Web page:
3. Say No To: Pitches That Give You Nothing And Reveal The PR Rep And/Or The Company To Have Bad Character. Last week, I received a PR pitch from somebody who tried to win favor with me by bad mouthing another blogger. Not only was the email formulaic — begin with a general sentence, fill in a space that might as well say [INSERT NAME OF BLOG HERE], and then follow up with a sentence that starts out with the name of one of your posts, the PR person tried to demonstrate familiarity with my blog by saying something about a blogger that he/she thought I didn’t like, I suppose as a means of . . . what? winning my respect? earning my favor? I don’t know. Now, the reason they sent this pitch to me was to get me to promote some kind of event View definition in a new window on another website, so I would never have done anything about it anyway, because there’s nothing in it for me. There’s nothing about the product that would appeal to my audience, there’s no money or favor being offered to me, and it’s just a pretty transparent attempt at getting free publicity. But let’s say it was something that I thought ABDPBT View definition in a new window readers would care about — do I want to participate with a company that employs a “professional” who makes a habit of bad-mouthing bloggers in PR pitches? Why am I not going to be one of those people at some point? This is just not the kind of person you want in your life, much less your business.
  4. Say No To: Generalized Appearances On Mommyblogging, Absent A Product To Sell. Another big media event in the past week was the Today Show segment, “The Dark Side of Mommyblogs,” which featured a taped portion with one blogger and then had two live guests in studio for an interview about the supposed dark side of mommyblogging. The story that the Today Show wanted to tell was clearly about the criticism or negative aspect of mommyblogging, but because the two guests were well-prepped with talking points beforehand, and because they both were absolutely determined not to talk about or even acknowledge any possibly negative aspect to mommyblogging, Ann Curry was not able to get them to say anything negative at all about the community, except for a last-second mention of “trolls,” which Curry jumped all over like a vulture on a dying coyote at the very end of the segment.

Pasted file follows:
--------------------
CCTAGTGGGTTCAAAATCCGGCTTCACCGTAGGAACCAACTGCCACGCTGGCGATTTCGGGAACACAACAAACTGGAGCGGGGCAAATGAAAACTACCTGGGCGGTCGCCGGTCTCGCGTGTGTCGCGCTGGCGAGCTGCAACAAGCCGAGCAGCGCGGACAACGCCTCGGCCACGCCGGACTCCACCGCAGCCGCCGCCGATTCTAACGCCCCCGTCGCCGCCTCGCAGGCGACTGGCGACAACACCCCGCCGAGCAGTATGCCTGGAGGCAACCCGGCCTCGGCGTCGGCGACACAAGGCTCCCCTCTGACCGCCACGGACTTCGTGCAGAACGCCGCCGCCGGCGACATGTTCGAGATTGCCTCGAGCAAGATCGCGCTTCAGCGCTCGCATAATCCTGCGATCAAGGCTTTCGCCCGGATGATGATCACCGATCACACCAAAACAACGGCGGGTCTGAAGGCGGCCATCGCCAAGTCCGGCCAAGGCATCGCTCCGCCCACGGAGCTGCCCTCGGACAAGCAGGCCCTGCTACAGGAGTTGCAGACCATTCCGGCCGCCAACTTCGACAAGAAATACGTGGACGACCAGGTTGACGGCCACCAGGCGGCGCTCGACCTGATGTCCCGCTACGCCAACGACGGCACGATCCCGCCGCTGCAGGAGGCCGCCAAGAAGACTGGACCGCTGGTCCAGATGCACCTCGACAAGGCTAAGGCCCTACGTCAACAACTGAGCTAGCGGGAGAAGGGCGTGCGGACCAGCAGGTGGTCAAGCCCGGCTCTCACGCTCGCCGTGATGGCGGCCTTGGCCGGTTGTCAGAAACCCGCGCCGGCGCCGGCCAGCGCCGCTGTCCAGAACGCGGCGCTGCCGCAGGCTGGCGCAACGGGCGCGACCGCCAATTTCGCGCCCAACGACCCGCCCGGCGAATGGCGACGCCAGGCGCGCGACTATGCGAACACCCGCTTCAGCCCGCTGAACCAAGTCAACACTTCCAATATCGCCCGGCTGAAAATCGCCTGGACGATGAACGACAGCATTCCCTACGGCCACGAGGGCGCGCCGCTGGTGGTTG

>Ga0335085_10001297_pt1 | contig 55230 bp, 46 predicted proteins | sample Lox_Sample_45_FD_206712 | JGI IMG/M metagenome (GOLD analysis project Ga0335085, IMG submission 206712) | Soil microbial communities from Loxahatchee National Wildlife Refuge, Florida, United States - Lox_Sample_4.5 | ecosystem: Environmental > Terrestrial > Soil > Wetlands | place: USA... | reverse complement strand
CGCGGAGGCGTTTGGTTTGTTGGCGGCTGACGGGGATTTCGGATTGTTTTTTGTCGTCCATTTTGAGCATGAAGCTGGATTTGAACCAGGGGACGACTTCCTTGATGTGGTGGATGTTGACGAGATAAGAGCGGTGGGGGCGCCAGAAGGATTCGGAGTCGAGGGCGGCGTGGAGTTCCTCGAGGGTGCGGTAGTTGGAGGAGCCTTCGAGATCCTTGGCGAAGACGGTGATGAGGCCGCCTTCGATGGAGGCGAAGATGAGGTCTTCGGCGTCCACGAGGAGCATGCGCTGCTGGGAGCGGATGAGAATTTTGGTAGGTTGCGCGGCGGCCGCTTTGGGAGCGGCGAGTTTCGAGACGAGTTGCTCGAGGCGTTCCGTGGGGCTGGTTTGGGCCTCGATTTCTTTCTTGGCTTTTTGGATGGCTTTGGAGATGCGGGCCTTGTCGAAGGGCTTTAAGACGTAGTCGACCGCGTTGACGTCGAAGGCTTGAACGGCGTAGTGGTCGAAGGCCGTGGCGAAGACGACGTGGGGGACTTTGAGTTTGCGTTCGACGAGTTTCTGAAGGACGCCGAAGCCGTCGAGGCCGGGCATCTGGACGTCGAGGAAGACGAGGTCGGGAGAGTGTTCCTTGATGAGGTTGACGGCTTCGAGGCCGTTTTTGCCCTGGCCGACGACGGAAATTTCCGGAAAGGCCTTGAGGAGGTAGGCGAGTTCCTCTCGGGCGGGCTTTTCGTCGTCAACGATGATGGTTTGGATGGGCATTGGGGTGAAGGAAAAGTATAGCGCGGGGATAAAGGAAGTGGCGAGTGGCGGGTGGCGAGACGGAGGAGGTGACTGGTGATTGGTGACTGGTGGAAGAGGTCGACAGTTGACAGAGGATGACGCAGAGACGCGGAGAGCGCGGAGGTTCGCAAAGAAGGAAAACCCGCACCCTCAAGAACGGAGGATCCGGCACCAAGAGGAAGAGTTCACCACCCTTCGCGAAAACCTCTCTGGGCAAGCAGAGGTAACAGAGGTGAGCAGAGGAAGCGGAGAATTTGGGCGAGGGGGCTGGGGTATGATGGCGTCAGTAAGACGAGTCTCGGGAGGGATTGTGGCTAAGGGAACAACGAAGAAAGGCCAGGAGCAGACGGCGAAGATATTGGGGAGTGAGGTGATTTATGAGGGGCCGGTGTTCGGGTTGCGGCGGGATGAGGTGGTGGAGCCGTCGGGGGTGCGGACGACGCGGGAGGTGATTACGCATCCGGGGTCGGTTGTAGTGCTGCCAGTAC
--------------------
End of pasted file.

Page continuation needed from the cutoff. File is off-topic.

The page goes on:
today show mommyblogs

    Now, even if some community members inexplicably hailed this appearance as an example of “balanced journalism,” what I think is that these bloggers were exceptionally well prepared to tell the story that they wanted to tell, and that the only reason that they were successful was that, it appears, they were smarter than Ann Curry. Kudos to them for getting the story out that they wanted, but I’m still going to venture that the decision to show up on this panel might not have been a good idea — for one thing, it could have gone very differently, if Ann Curry had been better prepared, or if there was somebody on the panel with a different take. Secondly, there was no immediately discernible reason for them to be there: they might have gotten a few more hits on their websites, but neither has a product to sell, and therefore they’ve kind of wasted that appearance in the media, in my opinion. And lastly — this is where I express the unpopular position — though they were successful in telling the story that they wanted to tell, and keeping Ann Curry from telling the story that she wanted to tell, I’m not sure that the segment was a success by anybody’s estimation. It was . . . boring, and vanilla, and probably made people not connected to mommyblogs think about turning off the TV. My thought would be: why be a part of that nonsense? Why do I want to be one of the two boring people on TV? What’s in it for me?

    Dooce turns down today show

    And if you’re thinking that I’m alone in that thinking, reflect that Heather Armstrong was also asked to be a part of that panel, but declined because the Today Show would not give her information about what the panel would concern ahead of time. That’s smart. She is in a position to decide which media appearances she makes and which ones she doesn’t, and I think perhaps we should all just start out from that perspective, rather than go to these things thinking that one day they will lead us there.

  5. Say Yes To: Well-Planned Events For Products You Think Your Audience Might Like. I recently agreed to attend an event thrown by a well-respected PR event for a product that I’m not certain is a total match for ABDPBT, but that seems interesting enough that I might find out something to pass on to my audience. I will not be receiving anything in exchange for attending the event itself, but because the product they are pitching is new and might be of interest to a portion of my readership, I decided it’s worth the trek to the West Side to check it out. The value for me is in gathering new material for my readership, and being able to tell them about something I think they would enjoy.

Agree? Disagree? What am I forgetting?